Troy Aikman, FOX Sports: Eagles, Redskins, and Giants fans might not like Troy Aikman as an announcer, but the reality is he is one of the smartest, most astute broadcasters in the business. There are a lot of former-players out there who simply have no idea WTF they are talking about when they get in front of a camera as an "expert" on some of these NFL shows. Aikman is the exception. His custom Aikman efficiency rating system to judge QB play was excellent, and in some cases a better barometer of QB play than the current passer rating system the NFL uses.

Aaron Schaltz, Football Outsiders: Aaron is the Editor-in-Chief of Football Outsiders, which boasts on of the most interesting and revolutionary statistical methods to hit the NFL in a long time. The "DVOA" method is used by many fans and media folks to judge who is good and who sucks. You cannot read anything today without someone in the comments sections talking about Team X's DVOA. Aaron and Football Outsiders should have a vote, and unlike many others currently on the AP Voting panel, that vote would be backed up by some serious statistical analysis.


And thus, you have 18 very capable replacements for the dishonored, disgraced Cushing 18. Unlike the 18 schmucks who think cheating should be rewarded, it is my personal belief that these 18 potential replacements would have a better sense of what these rewards mean to the people who really care about them: The fans. I also think that these people would follow Peter King's suggested mandate: The no one should vote for a player or coach who has been suspended for performance-enhancing drugs or for masking agents for performance-enhancers.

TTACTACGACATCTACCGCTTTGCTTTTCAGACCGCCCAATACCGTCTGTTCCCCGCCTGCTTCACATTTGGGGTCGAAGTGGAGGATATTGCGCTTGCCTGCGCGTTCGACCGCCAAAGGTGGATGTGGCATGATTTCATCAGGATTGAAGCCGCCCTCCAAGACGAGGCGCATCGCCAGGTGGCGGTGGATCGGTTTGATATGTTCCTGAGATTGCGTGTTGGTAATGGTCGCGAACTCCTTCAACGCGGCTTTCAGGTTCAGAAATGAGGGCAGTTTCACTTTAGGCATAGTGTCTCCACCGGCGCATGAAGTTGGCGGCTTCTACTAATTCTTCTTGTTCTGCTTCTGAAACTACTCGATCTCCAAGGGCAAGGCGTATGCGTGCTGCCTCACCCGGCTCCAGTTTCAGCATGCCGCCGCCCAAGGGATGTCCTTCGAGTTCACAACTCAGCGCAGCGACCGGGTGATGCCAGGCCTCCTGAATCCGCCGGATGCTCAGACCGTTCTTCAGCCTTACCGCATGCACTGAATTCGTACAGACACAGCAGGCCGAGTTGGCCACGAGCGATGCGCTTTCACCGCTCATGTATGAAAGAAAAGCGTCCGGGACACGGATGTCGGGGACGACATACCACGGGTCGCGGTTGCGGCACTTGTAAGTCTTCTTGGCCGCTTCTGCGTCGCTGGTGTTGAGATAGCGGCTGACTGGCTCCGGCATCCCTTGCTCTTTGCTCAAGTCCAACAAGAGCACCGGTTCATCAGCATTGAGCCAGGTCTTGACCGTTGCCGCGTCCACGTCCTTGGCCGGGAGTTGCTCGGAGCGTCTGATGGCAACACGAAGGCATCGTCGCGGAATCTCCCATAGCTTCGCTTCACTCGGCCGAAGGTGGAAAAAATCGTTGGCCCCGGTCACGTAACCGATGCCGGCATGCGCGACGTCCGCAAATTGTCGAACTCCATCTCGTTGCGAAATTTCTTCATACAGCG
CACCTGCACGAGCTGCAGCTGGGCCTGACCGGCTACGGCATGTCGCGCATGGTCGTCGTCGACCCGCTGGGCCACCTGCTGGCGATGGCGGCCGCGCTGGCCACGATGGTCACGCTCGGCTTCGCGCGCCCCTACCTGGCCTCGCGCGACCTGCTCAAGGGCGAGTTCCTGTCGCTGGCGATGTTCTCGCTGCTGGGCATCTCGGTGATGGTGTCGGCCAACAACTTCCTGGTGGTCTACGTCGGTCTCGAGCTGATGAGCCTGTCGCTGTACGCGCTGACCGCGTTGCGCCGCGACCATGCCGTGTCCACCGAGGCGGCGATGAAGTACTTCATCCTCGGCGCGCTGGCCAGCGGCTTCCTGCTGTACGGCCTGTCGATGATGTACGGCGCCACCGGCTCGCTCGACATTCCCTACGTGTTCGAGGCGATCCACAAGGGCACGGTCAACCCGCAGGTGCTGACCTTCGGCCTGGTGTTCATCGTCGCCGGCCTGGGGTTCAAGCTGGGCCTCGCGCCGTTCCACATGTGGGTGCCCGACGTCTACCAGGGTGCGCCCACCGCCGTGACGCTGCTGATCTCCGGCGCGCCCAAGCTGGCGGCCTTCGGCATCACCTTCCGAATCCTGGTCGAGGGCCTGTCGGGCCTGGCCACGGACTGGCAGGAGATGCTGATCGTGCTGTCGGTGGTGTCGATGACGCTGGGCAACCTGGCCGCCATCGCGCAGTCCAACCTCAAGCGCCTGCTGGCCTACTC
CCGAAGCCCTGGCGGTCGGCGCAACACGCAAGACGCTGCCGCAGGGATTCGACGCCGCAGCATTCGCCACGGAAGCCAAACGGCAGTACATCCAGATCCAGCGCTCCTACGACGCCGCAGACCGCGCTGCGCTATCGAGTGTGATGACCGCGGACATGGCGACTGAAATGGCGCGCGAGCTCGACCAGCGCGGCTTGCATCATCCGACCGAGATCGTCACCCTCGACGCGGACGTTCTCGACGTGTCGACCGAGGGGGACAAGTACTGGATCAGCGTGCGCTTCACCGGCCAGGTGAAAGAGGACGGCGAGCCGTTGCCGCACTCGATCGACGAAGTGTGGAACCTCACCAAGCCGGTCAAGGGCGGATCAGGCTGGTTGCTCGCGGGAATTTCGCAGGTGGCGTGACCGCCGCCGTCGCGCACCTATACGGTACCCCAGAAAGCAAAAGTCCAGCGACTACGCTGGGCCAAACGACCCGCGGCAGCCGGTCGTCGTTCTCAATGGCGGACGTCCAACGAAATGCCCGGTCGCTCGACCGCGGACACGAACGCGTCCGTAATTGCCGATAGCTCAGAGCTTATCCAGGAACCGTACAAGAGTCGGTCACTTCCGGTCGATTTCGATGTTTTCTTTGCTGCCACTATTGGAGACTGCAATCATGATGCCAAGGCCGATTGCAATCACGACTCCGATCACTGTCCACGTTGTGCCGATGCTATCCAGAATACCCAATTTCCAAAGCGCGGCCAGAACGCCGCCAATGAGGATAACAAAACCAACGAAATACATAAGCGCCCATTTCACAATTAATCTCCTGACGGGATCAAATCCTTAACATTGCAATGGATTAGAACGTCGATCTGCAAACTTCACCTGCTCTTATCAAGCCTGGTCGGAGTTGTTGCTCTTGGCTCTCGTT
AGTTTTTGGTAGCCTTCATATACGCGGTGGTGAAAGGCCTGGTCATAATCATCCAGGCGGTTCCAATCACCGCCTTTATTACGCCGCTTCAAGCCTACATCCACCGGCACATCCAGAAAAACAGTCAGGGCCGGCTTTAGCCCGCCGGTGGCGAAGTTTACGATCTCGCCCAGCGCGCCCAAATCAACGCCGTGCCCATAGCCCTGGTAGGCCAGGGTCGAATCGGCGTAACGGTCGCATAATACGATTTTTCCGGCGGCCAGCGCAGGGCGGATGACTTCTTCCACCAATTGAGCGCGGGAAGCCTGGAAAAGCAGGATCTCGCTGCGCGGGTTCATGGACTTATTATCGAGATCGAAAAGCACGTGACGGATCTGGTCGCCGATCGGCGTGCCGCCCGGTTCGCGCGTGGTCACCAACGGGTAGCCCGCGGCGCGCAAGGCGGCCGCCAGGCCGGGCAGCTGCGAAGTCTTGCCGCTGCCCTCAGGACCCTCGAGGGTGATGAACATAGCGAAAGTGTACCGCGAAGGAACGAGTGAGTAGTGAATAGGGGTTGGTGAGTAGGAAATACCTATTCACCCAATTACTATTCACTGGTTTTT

Unlike baseball and basketball, football is truly America's Game. The reason more people watch football than any other sport is because people believe the game is "on the level." For the most part, they feel the outcome of the games happens solely on the field. It's not tilted one way or another because of things like steroids, a poor free agency system, inept league management, silly rules, etc.

To keep things that way, the people who cover the NFL, and who vote on player and coaching awards, must have standards that are in-line with what paying fans expect. If not, then fans will simply dismiss and disregard the sport, finding other things to spend their time and money on. Hopefully, the Associate Press sees the utter disaster caused by The Cushing 18, and understands it as a big red flag for the gentlemen who enabled and encouraged cheating in America's Game.